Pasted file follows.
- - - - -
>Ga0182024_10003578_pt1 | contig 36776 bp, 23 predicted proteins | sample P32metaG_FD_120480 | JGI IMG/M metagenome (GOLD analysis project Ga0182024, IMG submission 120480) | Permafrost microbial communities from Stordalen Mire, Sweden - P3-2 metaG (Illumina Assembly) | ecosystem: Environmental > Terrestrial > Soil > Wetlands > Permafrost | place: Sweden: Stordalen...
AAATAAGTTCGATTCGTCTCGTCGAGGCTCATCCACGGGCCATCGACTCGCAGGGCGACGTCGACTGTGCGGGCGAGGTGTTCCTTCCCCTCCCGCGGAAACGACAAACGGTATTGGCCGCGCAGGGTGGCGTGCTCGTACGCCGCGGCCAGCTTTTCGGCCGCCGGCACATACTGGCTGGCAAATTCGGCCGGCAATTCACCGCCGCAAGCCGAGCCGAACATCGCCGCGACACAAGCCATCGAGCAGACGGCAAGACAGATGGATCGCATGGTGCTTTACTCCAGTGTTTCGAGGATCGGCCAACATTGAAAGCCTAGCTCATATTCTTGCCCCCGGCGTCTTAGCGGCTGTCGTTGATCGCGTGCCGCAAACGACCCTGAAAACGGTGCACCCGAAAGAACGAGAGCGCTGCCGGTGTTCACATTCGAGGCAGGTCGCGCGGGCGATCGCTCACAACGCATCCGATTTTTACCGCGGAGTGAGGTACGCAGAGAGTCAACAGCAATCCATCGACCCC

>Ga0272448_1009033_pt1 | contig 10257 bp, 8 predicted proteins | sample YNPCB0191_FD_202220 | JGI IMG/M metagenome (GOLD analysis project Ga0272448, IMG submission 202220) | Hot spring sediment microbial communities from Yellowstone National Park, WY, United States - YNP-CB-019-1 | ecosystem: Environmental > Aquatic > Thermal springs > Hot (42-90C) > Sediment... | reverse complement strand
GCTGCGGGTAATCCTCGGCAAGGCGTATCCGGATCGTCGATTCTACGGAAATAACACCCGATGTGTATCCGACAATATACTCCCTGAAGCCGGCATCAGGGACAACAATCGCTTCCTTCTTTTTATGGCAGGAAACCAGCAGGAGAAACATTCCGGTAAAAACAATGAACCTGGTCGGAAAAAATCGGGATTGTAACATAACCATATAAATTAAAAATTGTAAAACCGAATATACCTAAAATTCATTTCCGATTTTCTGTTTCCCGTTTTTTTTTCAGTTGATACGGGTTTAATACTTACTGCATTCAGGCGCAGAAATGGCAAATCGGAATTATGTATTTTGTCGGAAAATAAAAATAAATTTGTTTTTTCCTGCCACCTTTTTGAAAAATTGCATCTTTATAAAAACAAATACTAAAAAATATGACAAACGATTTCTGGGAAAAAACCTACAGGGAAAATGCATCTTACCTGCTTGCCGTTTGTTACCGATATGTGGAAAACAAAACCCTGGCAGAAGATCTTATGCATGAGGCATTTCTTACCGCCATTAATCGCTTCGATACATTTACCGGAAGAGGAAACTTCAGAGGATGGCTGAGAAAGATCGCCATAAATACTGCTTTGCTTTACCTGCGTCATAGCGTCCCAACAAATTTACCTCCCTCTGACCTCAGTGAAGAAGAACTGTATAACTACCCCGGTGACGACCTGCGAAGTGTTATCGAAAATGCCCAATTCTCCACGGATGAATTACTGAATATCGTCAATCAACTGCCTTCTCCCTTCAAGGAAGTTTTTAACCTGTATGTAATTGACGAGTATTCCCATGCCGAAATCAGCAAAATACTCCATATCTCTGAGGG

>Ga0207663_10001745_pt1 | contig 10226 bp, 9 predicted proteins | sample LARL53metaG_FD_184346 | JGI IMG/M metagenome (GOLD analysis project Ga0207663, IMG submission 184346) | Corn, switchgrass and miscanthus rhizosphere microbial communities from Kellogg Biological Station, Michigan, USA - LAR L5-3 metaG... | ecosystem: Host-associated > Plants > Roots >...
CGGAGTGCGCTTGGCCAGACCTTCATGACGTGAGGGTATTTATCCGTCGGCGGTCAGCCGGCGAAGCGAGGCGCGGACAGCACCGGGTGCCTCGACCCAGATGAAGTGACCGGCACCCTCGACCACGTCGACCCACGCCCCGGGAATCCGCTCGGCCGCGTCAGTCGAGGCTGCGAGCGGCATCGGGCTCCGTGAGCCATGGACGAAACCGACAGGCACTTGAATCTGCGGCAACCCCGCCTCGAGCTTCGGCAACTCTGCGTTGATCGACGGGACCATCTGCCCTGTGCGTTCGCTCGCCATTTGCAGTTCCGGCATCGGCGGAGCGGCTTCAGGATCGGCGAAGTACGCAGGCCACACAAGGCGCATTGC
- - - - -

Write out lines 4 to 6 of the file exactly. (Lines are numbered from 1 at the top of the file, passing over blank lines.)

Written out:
GCTGCGGGTAATCCTCGGCAAGGCGTATCCGGATCGTCGATTCTACGGAAATAACACCCGATGTGTATCCGACAATATACTCCCTGAAGCCGGCATCAGGGACAACAATCGCTTCCTTCTTTTTATGGCAGGAAACCAGCAGGAGAAACATTCCGGTAAAAACAATGAACCTGGTCGGAAAAAATCGGGATTGTAACATAACCATATAAATTAAAAATTGTAAAACCGAATATACCTAAAATTCATTTCCGATTTTCTGTTTCCCGTTTTTTTTTCAGTTGATACGGGTTTAATACTTACTGCATTCAGGCGCAGAAATGGCAAATCGGAATTATGTATTTTGTCGGAAAATAAAAATAAATTTGTTTTTTCCTGCCACCTTTTTGAAAAATTGCATCTTTATAAAAACAAATACTAAAAAATATGACAAACGATTTCTGGGAAAAAACCTACAGGGAAAATGCATCTTACCTGCTTGCCGTTTGTTACCGATATGTGGAAAACAAAACCCTGGCAGAAGATCTTATGCATGAGGCATTTCTTACCGCCATTAATCGCTTCGATACATTTACCGGAAGAGGAAACTTCAGAGGATGGCTGAGAAAGATCGCCATAAATACTGCTTTGCTTTACCTGCGTCATAGCGTCCCAACAAATTTACCTCCCTCTGACCTCAGTGAAGAAGAACTGTATAACTACCCCGGTGACGACCTGCGAAGTGTTATCGAAAATGCCCAATTCTCCACGGATGAATTACTGAATATCGTCAATCAACTGCCTTCTCCCTTCAAGGAAGTTTTTAACCTGTATGTAATTGACGAGTATTCCCATGCCGAAATCAGCAAAATACTCCATATCTCTGAGGG

>Ga0207663_10001745_pt1 | contig 10226 bp, 9 predicted proteins | sample LARL53metaG_FD_184346 | JGI IMG/M metagenome (GOLD analysis project Ga0207663, IMG submission 184346) | Corn, switchgrass and miscanthus rhizosphere microbial communities from Kellogg Biological Station, Michigan, USA - LAR L5-3 metaG... | ecosystem: Host-associated > Plants > Roots >...
CGGAGTGCGCTTGGCCAGACCTTCATGACGTGAGGGTATTTATCCGTCGGCGGTCAGCCGGCGAAGCGAGGCGCGGACAGCACCGGGTGCCTCGACCCAGATGAAGTGACCGGCACCCTCGACCACGTCGACCCACGCCCCGGGAATCCGCTCGGCCGCGTCAGTCGAGGCTGCGAGCGGCATCGGGCTCCGTGAGCCATGGACGAAACCGACAGGCACTTGAATCTGCGGCAACCCCGCCTCGAGCTTCGGCAACTCTGCGTTGATCGACGGGACCATCTGCCCTGTGCGTTCGCTCGCCATTTGCAGTTCCGGCATCGGCGGAGCGGCTTCAGGATCGGCGAAGTACGCAGGCCACACAAGGCGCATTGC